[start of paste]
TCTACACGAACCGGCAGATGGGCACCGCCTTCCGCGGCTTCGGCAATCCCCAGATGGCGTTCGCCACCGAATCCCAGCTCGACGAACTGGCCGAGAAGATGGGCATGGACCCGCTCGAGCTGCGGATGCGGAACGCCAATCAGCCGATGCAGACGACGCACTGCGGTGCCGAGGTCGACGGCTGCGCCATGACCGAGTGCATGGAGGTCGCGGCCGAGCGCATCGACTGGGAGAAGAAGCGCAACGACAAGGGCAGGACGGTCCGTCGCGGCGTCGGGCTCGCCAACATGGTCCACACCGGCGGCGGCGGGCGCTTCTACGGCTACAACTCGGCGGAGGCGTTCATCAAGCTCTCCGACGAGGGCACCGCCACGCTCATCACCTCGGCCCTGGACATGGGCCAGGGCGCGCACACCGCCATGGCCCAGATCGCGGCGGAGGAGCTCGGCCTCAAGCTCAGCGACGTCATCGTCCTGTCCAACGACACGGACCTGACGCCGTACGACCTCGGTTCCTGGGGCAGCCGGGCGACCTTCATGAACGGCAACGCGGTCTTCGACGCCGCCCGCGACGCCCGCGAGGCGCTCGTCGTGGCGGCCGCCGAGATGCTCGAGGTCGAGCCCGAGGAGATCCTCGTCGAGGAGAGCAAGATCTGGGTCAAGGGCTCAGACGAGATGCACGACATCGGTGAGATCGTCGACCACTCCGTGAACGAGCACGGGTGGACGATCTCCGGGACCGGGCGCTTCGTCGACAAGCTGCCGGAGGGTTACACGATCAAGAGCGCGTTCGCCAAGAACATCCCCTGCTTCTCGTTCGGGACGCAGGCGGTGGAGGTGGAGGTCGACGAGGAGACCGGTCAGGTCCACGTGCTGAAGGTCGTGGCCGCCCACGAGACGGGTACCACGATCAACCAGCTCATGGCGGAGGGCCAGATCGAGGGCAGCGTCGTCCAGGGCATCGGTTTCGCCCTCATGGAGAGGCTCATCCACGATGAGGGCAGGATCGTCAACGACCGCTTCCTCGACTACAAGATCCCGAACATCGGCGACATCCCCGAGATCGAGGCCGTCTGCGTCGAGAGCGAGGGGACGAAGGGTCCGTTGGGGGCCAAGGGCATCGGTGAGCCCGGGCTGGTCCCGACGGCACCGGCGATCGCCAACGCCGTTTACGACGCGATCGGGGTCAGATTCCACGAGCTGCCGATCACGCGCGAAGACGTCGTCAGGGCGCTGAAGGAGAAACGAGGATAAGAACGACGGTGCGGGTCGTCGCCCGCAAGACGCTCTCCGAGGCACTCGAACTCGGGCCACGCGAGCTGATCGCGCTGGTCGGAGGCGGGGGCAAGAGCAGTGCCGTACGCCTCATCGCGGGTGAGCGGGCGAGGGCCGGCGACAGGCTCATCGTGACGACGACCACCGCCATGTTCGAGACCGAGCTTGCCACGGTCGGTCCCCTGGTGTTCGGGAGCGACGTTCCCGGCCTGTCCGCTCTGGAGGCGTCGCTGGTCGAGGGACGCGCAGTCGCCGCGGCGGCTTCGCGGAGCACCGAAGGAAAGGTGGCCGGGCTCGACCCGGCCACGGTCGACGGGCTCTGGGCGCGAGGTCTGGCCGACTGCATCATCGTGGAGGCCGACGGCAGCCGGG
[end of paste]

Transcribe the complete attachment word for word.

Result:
TCTACACGAACCGGCAGATGGGCACCGCCTTCCGCGGCTTCGGCAATCCCCAGATGGCGTTCGCCACCGAATCCCAGCTCGACGAACTGGCCGAGAAGATGGGCATGGACCCGCTCGAGCTGCGGATGCGGAACGCCAATCAGCCGATGCAGACGACGCACTGCGGTGCCGAGGTCGACGGCTGCGCCATGACCGAGTGCATGGAGGTCGCGGCCGAGCGCATCGACTGGGAGAAGAAGCGCAACGACAAGGGCAGGACGGTCCGTCGCGGCGTCGGGCTCGCCAACATGGTCCACACCGGCGGCGGCGGGCGCTTCTACGGCTACAACTCGGCGGAGGCGTTCATCAAGCTCTCCGACGAGGGCACCGCCACGCTCATCACCTCGGCCCTGGACATGGGCCAGGGCGCGCACACCGCCATGGCCCAGATCGCGGCGGAGGAGCTCGGCCTCAAGCTCAGCGACGTCATCGTCCTGTCCAACGACACGGACCTGACGCCGTACGACCTCGGTTCCTGGGGCAGCCGGGCGACCTTCATGAACGGCAACGCGGTCTTCGACGCCGCCCGCGACGCCCGCGAGGCGCTCGTCGTGGCGGCCGCCGAGATGCTCGAGGTCGAGCCCGAGGAGATCCTCGTCGAGGAGAGCAAGATCTGGGTCAAGGGCTCAGACGAGATGCACGACATCGGTGAGATCGTCGACCACTCCGTGAACGAGCACGGGTGGACGATCTCCGGGACCGGGCGCTTCGTCGACAAGCTGCCGGAGGGTTACACGATCAAGAGCGCGTTCGCCAAGAACATCCCCTGCTTCTCGTTCGGGACGCAGGCGGTGGAGGTGGAGGTCGACGAGGAGACCGGTCAGGTCCACGTGCTGAAGGTCGTGGCCGCCCACGAGACGGGTACCACGATCAACCAGCTCATGGCGGAGGGCCAGATCGAGGGCAGCGTCGTCCAGGGCATCGGTTTCGCCCTCATGGAGAGGCTCATCCACGATGAGGGCAGGATCGTCAACGACCGCTTCCTCGACTACAAGATCCCGAACATCGGCGACATCCCCGAGATCGAGGCCGTCTGCGTCGAGAGCGAGGGGACGAAGGGTCCGTTGGGGGCCAAGGGCATCGGTGAGCCCGGGCTGGTCCCGACGGCACCGGCGATCGCCAACGCCGTTTACGACGCGATCGGGGTCAGATTCCACGAGCTGCCGATCACGCGCGAAGACGTCGTCAGGGCGCTGAAGGAGAAACGAGGATAAGAACGACGGTGCGGGTCGTCGCCCGCAAGACGCTCTCCGAGGCACTCGAACTCGGGCCACGCGAGCTGATCGCGCTGGTCGGAGGCGGGGGCAAGAGCAGTGCCGTACGCCTCATCGCGGGTGAGCGGGCGAGGGCCGGCGACAGGCTCATCGTGACGACGACCACCGCCATGTTCGAGACCGAGCTTGCCACGGTCGGTCCCCTGGTGTTCGGGAGCGACGTTCCCGGCCTGTCCGCTCTGGAGGCGTCGCTGGTCGAGGGACGCGCAGTCGCCGCGGCGGCTTCGCGGAGCACCGAAGGAAAGGTGGCCGGGCTCGACCCGGCCACGGTCGACGGGCTCTGGGCGCGAGGTCTGGCCGACTGCATCATCGTGGAGGCCGACGGCAGCCGGG